The nursing shortage most likely does not mean a great deal to people until they are in the care of a nurse. The United States is in a severe nursing shortage with no relief in sight due to many factors compounding the problem and resulting in compromised patient care and nurse burnout. Nursing shortages have been experienced in the past by the United States and have been overcome with team effort. However, the current shortage is proving to be the most complex and great strides are being made to defeat the crisis before it becomes too difficult to change. Researchers anticipate that by 2010, the United States will need almost one million more registered nurses than will be available (Cherry & Jacob, 2005, p. 30).
The term “nursing shortage” is not new to America. In fact, the United States has
past experiences with such shortages. It is important to recognize past nursing shortages because the events will assist researchers in examining the sources and strategies used to overcome the nursing deficit and facilitate a solution to the current crisis.
During World War I and World War II, America called upon thousands of women to become nurses for their country to help in hospitals and overseas units. America’s calling was considered a success and by the end of World War I, 23,000 nurses served in Army and Navy cantonments and hospitals, 10,000 served overseas, and 260 either died in the line of duty or from the influenza pandemic (“Nursing Reflections”, 2000, p. 18). In the early 1930s, nurses experienced the devastation of the depression. Families were very poor and unable to feed themselves let alone pay for a nursing visit. This caused many nurses to seek work elsewhere. Nurses who were lucky to be employees in hospitals during this time were given compensation with leftovers from the kitchen at the end of the day. America continued to grow stronger and become financially stable. The surge of stability and strength led to many jobs in nursing. By 1940, the government was providing funds to help create accredited nursing programs. Congress approved one million dollars towards creation of nursing programs. These new programs showed impressive success and the funds expanded to three million within two years. In 1943, the Nurse Training Act passed in legislation that led to the creation of the United States Cadet Nurse Corps (p. 47). This attracted many women to nursing because it provided 36 months of free education, student stipends, room and board, and a promising career. Figure A shows one of many famous advertising posters used to attract women to train for a nursing career. America continued to prosper; hospitals were working along side nursing programs and the government to bring a positive image to the nursing field. Nursing was on its way to finally being recognized as an imperative and honorable role in healing by women and men.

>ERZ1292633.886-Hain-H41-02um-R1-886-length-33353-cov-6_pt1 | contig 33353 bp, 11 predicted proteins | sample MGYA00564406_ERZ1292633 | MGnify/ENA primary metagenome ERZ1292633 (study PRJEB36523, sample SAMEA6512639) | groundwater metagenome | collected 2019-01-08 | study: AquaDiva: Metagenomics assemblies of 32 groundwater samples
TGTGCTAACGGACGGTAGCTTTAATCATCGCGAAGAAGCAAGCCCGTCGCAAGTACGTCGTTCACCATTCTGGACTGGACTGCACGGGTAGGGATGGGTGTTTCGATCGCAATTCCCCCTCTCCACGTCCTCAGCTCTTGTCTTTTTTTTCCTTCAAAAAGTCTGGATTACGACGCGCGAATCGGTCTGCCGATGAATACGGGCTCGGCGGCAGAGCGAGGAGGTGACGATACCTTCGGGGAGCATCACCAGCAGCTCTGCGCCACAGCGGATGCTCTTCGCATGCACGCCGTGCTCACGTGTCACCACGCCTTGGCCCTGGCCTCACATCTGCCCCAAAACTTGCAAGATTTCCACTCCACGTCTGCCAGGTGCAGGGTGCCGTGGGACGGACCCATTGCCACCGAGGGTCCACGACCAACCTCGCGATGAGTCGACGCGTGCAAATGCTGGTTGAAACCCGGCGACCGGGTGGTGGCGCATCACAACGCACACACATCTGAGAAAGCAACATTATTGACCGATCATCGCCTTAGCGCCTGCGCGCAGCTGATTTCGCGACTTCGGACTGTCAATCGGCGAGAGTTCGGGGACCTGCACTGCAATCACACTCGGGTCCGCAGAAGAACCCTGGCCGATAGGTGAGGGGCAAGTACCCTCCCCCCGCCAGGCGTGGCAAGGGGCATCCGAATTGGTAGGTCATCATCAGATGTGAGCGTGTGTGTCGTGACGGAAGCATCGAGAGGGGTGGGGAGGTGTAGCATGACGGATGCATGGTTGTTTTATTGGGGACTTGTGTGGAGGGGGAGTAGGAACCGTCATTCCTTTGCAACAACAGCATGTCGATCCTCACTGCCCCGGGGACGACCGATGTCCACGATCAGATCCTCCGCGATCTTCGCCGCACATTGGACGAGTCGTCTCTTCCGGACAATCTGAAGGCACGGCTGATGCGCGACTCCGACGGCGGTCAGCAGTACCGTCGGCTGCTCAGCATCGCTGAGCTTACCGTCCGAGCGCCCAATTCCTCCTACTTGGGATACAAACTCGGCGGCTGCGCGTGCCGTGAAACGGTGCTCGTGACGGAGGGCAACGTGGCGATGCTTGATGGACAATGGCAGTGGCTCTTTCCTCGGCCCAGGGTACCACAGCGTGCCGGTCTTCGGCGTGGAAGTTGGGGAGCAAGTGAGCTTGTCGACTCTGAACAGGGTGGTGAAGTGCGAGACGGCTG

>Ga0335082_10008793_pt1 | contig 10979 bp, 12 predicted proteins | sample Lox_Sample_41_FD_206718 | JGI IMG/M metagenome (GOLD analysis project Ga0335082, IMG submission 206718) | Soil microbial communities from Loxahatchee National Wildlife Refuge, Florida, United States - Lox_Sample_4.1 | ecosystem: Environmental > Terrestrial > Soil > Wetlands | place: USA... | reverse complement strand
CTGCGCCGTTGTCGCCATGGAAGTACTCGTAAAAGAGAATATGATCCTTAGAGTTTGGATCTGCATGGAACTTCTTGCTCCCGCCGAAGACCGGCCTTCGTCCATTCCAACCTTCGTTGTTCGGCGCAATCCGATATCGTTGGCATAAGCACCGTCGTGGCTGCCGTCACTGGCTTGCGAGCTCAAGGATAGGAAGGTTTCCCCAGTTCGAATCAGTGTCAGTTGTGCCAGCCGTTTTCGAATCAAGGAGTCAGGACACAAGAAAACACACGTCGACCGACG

Hospitals and healthcare organizations have experienced shortages...